Ok so I haven’t mentioned a really difficult part of moving to Australia. No no it’s not the cultural adjustment, getting used to things being more expensive, nor figuring out when to say “mate”.
It’s being on the opposite side of the world from puffins.
Puffins are located throughout the northern Atlantic Ocean. A quick perusal of antipodesmap.com will show that Australia is basically on the other side of the world from the northern Atlantic.
So what would happen, would my love of puffins diminish? I don’t really think that’s possible. But is there an animal that is as cute and cantankerous as the puffin in my new homeland?
It was time to start finding out.
I decided to visit a small town called Kangaroo Valley, about two hours south of Sydney. The journey involved renting a car and driving on the left side of the road, which I am decent enough at doing. Thankfully I was able to secure a Tesla for my rental so the driving was much easier. A combination of me and the car drove down to Kangaroo Valley, an adorable little hamlet with shops and eateries nestled in a valley between two high-ish hills.
Sure it was an adorable town, but I was going to Kangaroo Valley to see a very specific animal, and it wasn’t the kangaroo (although I did see MANY of them). It was to see the wombats.
Seeing my first wombat
The wombat area is also a popular campground called Bendeela. Amongst the tents and campfires were roving photographers, ready to see the adorable little wombats.
Around dusk, I saw my first. It was in some thick brush, munching on some of the greenery.
WHAT?! HOW CUTE IS THAT?!
Ok why was I interested in seeing wombats? What makes them unique?
Ok so wombats are smallish, dense marsupials that are crepuscular in nature and love eating roots and stems. They’re about a meter long and weigh upwards of 30kg (75ish pounds). These wombats are docile in nature, though I tried to keep a respectful distance (I was using my Sony a7rV and 400mm f2.8 lens so I wasn’t worried about having to crop in). The wombats are known for having the toughest butt in the animal kingdom. It’s actually their defense mechanism, and it’s hypothesized that their main method of defending themselves is, and I’m not making this up, twerking. (note: that link is SFW).
The wombats seemed unique and adorable enough to potentially be my spiritual land puffin while I’m in Australia. I wanted to see more.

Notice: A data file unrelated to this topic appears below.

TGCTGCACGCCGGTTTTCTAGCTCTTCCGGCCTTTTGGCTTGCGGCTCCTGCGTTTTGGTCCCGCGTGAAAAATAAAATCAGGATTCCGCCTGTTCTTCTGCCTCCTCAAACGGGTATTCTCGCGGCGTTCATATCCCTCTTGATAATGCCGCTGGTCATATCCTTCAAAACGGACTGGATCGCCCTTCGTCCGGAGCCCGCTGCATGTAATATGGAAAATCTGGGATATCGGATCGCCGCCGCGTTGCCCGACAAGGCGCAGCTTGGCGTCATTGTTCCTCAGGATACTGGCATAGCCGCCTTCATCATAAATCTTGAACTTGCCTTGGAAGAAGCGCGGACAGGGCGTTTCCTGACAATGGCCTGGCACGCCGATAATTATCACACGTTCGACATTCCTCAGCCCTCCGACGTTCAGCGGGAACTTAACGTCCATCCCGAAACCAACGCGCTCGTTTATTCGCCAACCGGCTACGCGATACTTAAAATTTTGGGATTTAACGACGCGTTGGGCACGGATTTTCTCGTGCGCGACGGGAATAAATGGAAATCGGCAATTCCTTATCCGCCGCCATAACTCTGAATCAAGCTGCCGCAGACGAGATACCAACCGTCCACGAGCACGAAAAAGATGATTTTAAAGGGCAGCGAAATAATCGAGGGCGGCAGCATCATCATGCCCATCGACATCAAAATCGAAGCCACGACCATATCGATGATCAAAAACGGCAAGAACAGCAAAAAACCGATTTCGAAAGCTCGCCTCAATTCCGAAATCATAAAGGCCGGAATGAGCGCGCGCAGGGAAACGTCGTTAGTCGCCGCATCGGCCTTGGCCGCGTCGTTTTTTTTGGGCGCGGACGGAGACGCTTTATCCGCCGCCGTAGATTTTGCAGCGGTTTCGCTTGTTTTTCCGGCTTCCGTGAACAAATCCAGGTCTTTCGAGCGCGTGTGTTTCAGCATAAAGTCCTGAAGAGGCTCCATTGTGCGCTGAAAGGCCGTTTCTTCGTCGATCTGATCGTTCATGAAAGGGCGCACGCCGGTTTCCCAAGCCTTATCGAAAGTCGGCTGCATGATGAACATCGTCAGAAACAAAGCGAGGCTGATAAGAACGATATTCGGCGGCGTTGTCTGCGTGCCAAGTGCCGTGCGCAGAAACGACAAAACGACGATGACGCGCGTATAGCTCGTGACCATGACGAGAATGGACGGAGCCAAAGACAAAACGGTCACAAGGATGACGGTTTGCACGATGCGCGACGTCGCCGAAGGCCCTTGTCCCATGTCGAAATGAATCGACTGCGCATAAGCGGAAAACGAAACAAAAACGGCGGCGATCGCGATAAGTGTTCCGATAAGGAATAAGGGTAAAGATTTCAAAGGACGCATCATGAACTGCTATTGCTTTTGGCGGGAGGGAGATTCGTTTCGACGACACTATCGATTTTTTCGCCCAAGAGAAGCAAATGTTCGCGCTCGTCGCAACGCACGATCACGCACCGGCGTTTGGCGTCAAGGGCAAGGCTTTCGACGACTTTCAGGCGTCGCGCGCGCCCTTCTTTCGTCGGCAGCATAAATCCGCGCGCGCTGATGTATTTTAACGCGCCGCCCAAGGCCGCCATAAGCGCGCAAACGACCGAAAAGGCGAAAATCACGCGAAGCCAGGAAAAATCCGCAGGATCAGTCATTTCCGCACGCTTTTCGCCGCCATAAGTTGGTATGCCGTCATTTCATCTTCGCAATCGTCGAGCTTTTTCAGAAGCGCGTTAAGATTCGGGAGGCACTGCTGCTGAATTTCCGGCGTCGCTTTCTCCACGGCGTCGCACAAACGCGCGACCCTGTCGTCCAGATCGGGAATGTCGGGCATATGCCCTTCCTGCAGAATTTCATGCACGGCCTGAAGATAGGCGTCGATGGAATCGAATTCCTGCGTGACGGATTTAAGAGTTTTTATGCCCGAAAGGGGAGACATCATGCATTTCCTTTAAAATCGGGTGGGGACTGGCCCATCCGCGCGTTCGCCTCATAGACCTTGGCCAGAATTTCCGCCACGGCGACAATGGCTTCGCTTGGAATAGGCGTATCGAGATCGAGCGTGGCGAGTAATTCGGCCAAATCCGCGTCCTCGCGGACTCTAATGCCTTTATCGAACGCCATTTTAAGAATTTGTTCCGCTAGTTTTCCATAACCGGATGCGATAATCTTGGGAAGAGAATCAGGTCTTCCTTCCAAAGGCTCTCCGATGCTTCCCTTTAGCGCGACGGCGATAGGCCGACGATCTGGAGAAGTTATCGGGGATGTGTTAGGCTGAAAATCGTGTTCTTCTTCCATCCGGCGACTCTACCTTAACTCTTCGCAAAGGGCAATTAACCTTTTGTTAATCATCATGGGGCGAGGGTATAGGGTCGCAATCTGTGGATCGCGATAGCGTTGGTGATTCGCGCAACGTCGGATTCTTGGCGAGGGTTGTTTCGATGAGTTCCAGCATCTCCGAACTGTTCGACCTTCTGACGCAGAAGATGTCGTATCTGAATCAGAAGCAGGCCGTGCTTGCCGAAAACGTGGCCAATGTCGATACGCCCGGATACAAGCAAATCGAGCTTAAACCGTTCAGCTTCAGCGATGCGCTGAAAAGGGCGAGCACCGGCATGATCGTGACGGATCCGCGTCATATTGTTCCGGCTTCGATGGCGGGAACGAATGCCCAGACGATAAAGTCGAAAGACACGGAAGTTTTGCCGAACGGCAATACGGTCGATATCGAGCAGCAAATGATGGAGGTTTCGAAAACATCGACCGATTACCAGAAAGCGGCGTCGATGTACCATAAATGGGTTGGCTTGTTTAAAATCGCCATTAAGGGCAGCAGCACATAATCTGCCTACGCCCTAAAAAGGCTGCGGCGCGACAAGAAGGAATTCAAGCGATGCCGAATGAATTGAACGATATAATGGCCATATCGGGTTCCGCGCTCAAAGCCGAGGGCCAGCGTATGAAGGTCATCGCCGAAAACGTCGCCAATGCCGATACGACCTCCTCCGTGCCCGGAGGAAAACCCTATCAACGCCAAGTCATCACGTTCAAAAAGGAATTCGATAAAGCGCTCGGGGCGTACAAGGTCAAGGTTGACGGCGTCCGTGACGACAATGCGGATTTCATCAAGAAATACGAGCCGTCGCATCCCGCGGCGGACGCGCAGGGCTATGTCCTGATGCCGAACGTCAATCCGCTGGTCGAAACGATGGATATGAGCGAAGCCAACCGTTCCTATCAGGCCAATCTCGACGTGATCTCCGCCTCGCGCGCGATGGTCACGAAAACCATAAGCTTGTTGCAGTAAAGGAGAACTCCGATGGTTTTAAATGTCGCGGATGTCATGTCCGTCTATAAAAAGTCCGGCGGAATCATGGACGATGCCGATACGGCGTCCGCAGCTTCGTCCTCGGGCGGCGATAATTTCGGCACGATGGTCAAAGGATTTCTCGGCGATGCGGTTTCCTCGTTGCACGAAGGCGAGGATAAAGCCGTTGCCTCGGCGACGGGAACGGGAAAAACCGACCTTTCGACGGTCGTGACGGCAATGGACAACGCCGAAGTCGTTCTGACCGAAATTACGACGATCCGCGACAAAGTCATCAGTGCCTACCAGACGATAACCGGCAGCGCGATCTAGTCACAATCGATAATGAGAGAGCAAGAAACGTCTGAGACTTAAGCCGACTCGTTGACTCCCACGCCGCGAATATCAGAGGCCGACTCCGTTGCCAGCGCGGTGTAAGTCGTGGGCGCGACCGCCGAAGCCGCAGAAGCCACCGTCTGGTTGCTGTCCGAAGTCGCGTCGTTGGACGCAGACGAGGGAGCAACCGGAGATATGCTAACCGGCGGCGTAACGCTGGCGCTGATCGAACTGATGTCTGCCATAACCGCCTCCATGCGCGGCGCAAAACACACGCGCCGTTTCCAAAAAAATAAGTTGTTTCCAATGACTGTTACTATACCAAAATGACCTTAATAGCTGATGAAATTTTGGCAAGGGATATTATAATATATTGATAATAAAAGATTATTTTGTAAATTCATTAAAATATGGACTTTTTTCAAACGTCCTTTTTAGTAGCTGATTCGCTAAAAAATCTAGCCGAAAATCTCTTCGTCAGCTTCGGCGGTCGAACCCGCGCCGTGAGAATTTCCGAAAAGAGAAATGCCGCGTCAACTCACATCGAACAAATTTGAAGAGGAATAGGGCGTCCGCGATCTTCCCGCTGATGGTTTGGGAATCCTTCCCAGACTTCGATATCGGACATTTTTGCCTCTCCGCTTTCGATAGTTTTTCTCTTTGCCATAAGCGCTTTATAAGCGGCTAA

As I walked around the campground I started to see more and more of the wombats, which largely resemble boulders more than anything else.
It was funny, I’d be sitting there taking pictures of one of them and then turn slightly to realize that one of them was almost right next to me, not caring about anything but its food.
They’re not really fast movers, more plodding along as they ate. Same, honestly.
I captured some good eating footage on Instagram, with plenty more to come.
The wombats seemed to only stop eating to do one of three things: paw at the dirt to expose the roots, scratch their necks with their hind legs, and reach back like people to SCRATCH THEIR BUTTS LOL
They were just so adorable.
There were kangaroos too
I saw a kangaroo with a little joey in its pouch.
Back to wombats
I mean are they not the most photogenic little things ever?!
Now now I know what you’re thinking: “Andy, did they really just have their face stuffed into the ground the entire time?” Well, yeah. They’re kind of singularly focused in that regard. But that’s part of what made them so cute! And apparently pretty terrible to camp around, if you’re camping at the site.
So, did the wombat become my Australian Land Puffin?
It made a pretty strong case. Ease of seeing them, adorableness, kind of lacking on the personality side but I could sense some cantankerousness, they made a compelling case for sure.
I can’t say they won the battle quite yet though. There is another animal that is known the world over for its cuteness. I must visit it.
Stay tuned for more adventures of me finding adorable animals.